Find the probability that her cats will wake her up no more than 5 times next week.
0.5000
0.9329
0.0378
0.0671
D: 0.0671
People visiting video rental stores often rent more than one DVD at a time.
The probability distribution for DVD rentals per customer at Video To Go is given below. There is 5 video limit per customer at this store, so nobody ever rents more than 5 DVDs.
x
0
1
2
3
4
5
P(X=x)
0.03
0.50
0.24
?
0.07
0.04
Describe the random variable X in words.
Find the probability that a customer rents three DVDs.
Find the probability that a customer rents at least 4 DVDs.
Find the probability that a customer rents at most 2 DVDs.
Another shop, Entertainment Headquarters, rents DVDs and videogames. The probability distribution for DVD rentals per customer at this shop is given below. They also have a 5 DVD limit per customer.
x
0
1
2
3
4
5
P(X=x)
0.35
0.25
0.20
0.10
0.05
0.05
At which store is the expected number of DVDs rented per customer higher?
If Video to Go estimates that they will have 300 customers next week, how many DVDs do they expect to rent next week? Answer in sentence form.
If Video to Go expects 300 customers next week and Entertainment HQ projects that they will have 420 customers, for which store is the expected number of DVD rentals for next week higher? Explain.
Which of the two video stores experiences more variation in the number of DVD rentals per customer? How do you know that?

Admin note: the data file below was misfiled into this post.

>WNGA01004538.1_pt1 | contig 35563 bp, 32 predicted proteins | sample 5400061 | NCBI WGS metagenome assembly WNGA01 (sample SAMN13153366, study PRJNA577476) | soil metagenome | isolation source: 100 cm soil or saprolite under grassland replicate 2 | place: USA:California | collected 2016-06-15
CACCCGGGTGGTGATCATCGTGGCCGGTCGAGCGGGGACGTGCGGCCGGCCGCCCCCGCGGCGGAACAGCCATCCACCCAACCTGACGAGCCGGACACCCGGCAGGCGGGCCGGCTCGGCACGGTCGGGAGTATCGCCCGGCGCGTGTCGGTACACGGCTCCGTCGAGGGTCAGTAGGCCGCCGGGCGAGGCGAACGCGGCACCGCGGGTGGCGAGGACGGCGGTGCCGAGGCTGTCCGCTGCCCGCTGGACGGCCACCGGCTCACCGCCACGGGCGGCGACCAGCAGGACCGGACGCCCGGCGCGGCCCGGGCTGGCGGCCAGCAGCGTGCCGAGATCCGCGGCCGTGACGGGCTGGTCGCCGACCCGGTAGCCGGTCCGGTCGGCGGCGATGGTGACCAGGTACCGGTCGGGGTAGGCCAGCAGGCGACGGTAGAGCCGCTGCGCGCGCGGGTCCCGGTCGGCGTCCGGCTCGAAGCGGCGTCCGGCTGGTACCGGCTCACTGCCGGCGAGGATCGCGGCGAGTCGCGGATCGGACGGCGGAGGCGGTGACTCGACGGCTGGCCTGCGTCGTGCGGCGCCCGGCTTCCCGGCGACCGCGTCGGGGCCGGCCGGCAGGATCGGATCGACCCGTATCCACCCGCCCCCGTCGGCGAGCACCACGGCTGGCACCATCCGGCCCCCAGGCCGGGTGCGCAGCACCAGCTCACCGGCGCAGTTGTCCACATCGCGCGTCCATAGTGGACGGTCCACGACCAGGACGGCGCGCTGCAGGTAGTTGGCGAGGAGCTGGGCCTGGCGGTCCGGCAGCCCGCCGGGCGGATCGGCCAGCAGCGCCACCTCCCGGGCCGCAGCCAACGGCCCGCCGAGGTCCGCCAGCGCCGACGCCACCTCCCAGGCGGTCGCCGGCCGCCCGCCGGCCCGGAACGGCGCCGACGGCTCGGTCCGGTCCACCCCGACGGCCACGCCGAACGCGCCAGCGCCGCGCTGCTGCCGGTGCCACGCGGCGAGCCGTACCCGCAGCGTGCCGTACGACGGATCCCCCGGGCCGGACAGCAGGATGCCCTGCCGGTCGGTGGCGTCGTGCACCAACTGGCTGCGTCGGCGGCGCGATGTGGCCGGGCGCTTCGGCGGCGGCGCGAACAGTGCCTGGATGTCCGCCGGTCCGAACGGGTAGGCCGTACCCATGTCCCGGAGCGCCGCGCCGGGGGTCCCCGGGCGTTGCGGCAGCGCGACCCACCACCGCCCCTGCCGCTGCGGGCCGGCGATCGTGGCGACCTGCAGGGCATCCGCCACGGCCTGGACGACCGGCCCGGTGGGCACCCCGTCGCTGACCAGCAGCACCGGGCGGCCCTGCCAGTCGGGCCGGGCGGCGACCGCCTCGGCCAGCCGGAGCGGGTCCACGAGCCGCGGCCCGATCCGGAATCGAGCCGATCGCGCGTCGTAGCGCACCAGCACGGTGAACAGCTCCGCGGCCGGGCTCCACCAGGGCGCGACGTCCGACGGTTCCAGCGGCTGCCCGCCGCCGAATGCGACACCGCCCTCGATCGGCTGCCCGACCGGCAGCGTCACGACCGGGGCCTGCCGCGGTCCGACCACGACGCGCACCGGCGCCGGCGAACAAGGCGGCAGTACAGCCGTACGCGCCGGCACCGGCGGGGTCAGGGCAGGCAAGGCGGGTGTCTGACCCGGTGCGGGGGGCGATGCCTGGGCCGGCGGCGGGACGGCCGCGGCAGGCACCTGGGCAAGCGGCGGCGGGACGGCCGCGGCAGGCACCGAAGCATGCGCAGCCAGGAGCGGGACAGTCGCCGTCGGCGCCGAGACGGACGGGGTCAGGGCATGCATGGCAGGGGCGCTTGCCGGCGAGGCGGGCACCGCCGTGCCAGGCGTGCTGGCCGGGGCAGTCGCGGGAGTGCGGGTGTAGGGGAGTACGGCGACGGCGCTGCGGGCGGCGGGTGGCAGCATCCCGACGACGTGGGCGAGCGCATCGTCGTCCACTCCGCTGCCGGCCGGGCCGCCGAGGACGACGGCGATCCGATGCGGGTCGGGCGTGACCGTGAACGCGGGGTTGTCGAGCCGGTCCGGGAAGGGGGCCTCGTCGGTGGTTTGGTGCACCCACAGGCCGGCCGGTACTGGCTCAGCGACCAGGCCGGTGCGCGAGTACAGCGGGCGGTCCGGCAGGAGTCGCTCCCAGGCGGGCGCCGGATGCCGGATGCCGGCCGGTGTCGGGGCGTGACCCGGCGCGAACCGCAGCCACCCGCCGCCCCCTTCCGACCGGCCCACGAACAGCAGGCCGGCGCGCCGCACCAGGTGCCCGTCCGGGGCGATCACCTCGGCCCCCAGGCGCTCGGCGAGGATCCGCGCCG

Partial Answer:
A: X = the number of DVDs a Video to Go customer rents
B: 0.12
C: 0.11
D: 0.77
A game involves selecting a card from a deck of cards and tossing a coin.
The deck has 52 cards and 12 cards are "face cards" (Jack, Queen, or King)The coin is a fair coin and is equally likely to land on Heads or Tails
If the card is a face card and the coin lands on Heads, you win $6
If the card is a face card and the coin lands on Tails, you win $2
If the card is not a face card, you lose $2, no matter what the coin shows.
Find the expected value for this game (expected net gain or loss).
Explain what your calculations indicate about your long-term average profits and losses on this game.
Should you play this game to win money?
The variable of interest is X = net gain or loss, in dollars
The face cards J, Q, K (Jack, Queen, King).
There are(3)(4) = 12 face cards and 52 – 12 = 40 cards that are not face cards.
We first need to construct the probability distribution for X.
We use the card and coin events to determine the probability for each outcome, but we use the monetary value of X to determine the expected value.
Expected value = –$0.62, rounded to the nearest cent
If you play this game repeatedly, over a long number of games, you would expect to lost 62 cents per game, on average.
You should not play this game to win money because the expected value indicates an expected average loss.
You buy a lottery ticket to a lottery that costs $10 per ticket. There are only 100 tickets available be sold in this lottery. In this lottery there is one $500 prize, 2 $100 prizes and 4 $25 prizes.
Find your expected gain or loss.
Start by writing the probability distribution.
X is net gain or loss = prize (if any) less $10 cost of ticket
X = $ net gain or loss
P(X)
$500–$10=$490
1/100
$100–$10=$90
2/100
$25–$10=$15
4/100
$0–$10=$–10
93/100)